Don't You Bully Me... Justice I Want if There Is Justice to Be Had': The Rape of Mary Ann Burton, London, Ontario, 1907

AuthorConstance Backhouse
E ChapterF
BEHADThe Rape of Mary Ann
Dwasthedea ntretortofMaryAnnBu rtonherbold
commandi ssuedfromt hewitness boxinthe LondonPoliceCourt on
hadThestirringremarkwaskindledbyasearchingandr uthlesscross
examination asit wasdescribed bythe London Free Press, at the hands
of criminal lawyer Edmund Al len Meredith, KC. Mary Ann Burton, who
hadlauncheda complaintofrapeagainstJosephGrayon Julyhad
withstoodMeredithsmerciless grillingw ithcourageanddign ityAs her
words indicated, she was incensed at both the substance and t he tone of
the interrogation.
rarely spoke with such temerity and force. Those who suggested otherwise
were responsible for perpetrating one of the greatest mythologies embed
dedin lawS eventeenthcenturyEnglish juristSir MahewHalehad been
the rstto pronouncethat rapewas anaccusation easilyto be madein
his HistoriaPlacitorumCoronaepublishedposthumouslyin
This un
substantiated dictum had come to be ensh rined in the texts and judicial
decisionsofc riminaljustice systemsthroughouttheA ngloAmericanlegal
world.Despite theendlessobeisa nceconferreduponHaleshomilyitwas
common knowledge that most rape victims made no public outcry at all.
Women weighed the shame and embarrassment of public disclosure against
the trauma of dealing with coerc ive sexual assault in private, and voted over
whelmingly for perennial si lence. The few women who did resort to the law
for protection found themselves crushed in t he process, typically tormented
and abused on the witness sta nd by defence lawyers who stopped at nothing
tobesmirchthecredibilit yoftheprosecutrixastherapecomplaina ntwas
anach ronistical lycha racterized What such women thought of their t reat
ment is generally not recorded.
MaryAnnBurtonist heexceptionalthoughfewsawttorecogn izeher
for this in her own time. The w ife of a tanner, Mrs. Burton was a poorly
educatedworkingclass heavyset woman of uncerta in ageShe l ivedin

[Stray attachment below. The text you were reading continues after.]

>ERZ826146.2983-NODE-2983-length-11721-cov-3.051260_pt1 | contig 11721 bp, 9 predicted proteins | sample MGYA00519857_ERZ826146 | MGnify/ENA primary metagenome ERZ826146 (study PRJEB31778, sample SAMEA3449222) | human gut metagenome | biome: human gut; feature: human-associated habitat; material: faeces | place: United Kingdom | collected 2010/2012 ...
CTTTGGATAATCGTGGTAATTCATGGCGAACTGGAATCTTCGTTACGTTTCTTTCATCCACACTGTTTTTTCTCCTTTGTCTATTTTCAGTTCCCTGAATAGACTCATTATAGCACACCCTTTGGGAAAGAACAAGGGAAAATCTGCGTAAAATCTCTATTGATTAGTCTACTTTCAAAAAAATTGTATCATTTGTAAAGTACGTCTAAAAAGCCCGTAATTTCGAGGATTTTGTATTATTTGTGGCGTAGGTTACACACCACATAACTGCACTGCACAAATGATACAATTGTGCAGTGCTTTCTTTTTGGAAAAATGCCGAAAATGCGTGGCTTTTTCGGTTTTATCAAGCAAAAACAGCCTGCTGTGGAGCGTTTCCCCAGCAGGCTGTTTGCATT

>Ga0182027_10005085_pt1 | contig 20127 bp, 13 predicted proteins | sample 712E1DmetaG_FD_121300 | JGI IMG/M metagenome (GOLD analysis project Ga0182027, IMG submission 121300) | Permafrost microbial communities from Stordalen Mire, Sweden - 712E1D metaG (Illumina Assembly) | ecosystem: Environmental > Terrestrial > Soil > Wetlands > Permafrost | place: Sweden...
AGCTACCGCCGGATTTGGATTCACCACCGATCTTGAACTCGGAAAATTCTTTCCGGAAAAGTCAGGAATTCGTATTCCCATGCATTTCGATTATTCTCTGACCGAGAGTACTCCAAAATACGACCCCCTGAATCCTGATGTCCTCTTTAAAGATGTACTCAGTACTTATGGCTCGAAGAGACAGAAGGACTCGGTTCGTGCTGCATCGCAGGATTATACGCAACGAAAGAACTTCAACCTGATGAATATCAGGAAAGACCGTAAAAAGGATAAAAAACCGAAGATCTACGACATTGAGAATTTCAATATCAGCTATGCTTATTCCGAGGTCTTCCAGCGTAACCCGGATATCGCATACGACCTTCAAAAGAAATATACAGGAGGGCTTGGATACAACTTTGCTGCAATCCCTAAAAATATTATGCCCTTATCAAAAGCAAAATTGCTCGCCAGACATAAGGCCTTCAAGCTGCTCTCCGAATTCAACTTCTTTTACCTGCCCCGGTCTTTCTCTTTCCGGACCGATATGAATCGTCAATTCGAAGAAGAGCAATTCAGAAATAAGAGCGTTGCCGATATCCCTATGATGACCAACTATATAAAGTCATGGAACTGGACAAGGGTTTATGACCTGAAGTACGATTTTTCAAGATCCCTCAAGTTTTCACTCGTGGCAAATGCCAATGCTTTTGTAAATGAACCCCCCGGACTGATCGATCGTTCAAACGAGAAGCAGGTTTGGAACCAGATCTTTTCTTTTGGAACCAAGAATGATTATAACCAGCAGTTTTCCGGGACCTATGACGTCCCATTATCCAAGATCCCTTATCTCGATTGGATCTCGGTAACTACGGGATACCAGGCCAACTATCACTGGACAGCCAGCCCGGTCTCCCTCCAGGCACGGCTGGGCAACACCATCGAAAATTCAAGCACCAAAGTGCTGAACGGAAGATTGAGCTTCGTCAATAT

a dilapidated rental house in a rundown neighbourhood at the fork of the
ThamesRiverinLondonOnta rioWorkingclassar easstuckoutlikeasore
thumbinturnofthecent uryLondontheForestCitythatprideditselfon
the wealthof itsin habitantsthe elaboratebrickandstone structures that
dentialman sionsthatgraced theparklike boulevardsTheselfsatisfact ion
of city burghers was pricked by pockets of unr eclaimed poverty, such as
the ramshackle row house that was home to Mrs. Burton. Like many of her
class, Mary Ann Bur ton cooked and cleaned for a few boarders who paid
tolivein theupstairsofhermodest dwellingHertwostoreyrowhouseat
DundasStreet Westbacked ontothedumpAlongsideitstoodLancaster
Boat Builders, several other shambling residences, and assorted industrial
factories, including the Dennis Wire & I ron Works and the Elec tric Construc
tionCompanyTheforbiddingCity Jailloomedovereverything justdown
the block and across the street.
MaryAn nBurtonsrape trialwouldnotbecome alandmarklegalprec
edent, so far as lawyers and judges were concerned. The records suggest that
hereorts tospeakjustice werebetrayed byherhusband thephysician
whoexaminedherthefriendsandneighbourswhotestiedathertria lthe
lawyersthejudgeandthepressThere waslileherethatwasnoteworthy
to those who parsed cases for legal ruli ngs and precedent. The decision was
notpublished in thelaw reports Itwas anordinar y runofthemill rape
trial. The jury was never asked to deliberate on the evidence. The outcome
wasa nacquial ona directedverdict TheCrown oeredno appealThe
spirited resistance of Mary An n Burton, thrown up in the face of all odds,
has been buried in the a rchives for over a century. Her impassioned words
deserveouraention thismanyyearslaterbec auseshegavevoicetowhat
so many others must have thought, but dared not express.
London Room, London Public Library, PGO 66
DundasStreetWestcsshowingD undasStreetbridgeand
Dennistee l Ltd., formerly Dennis Iron Works
WMJulywil lneverbecompletelyrecover
ablefrom thesurviving documentationMary AnnBurtonsdescription of
theeventswas lteredthroughpolice investigatorsprosecutingCrownat
torneys, and the tightly struct ured criminal trial proc ess. Yet hers was the
most detailed version to survive in the records, because it was she who was
the main focus of the judicia l proceeding. Her story, pieced together as fully
as possible from the remaini ng records, follows.
withafr iendandarrivedhomeattheheightof thehazymiddayheatThe
row house was quiet and empty, her husband and boarders long since de
partedfor work MrsBurtonbegan thetiresome taskofpuing thehouse
to orderShe scrubbed t he two upstairs rooms made the boarders beds
sweptoutthestairs andpassagewayandhada biteofcolddinnerleover
fromSundayThenafriendand formermaleboarderofMrsBurtonswho
now rented just down the street, dropped over. Mrs. Burton interrupted the

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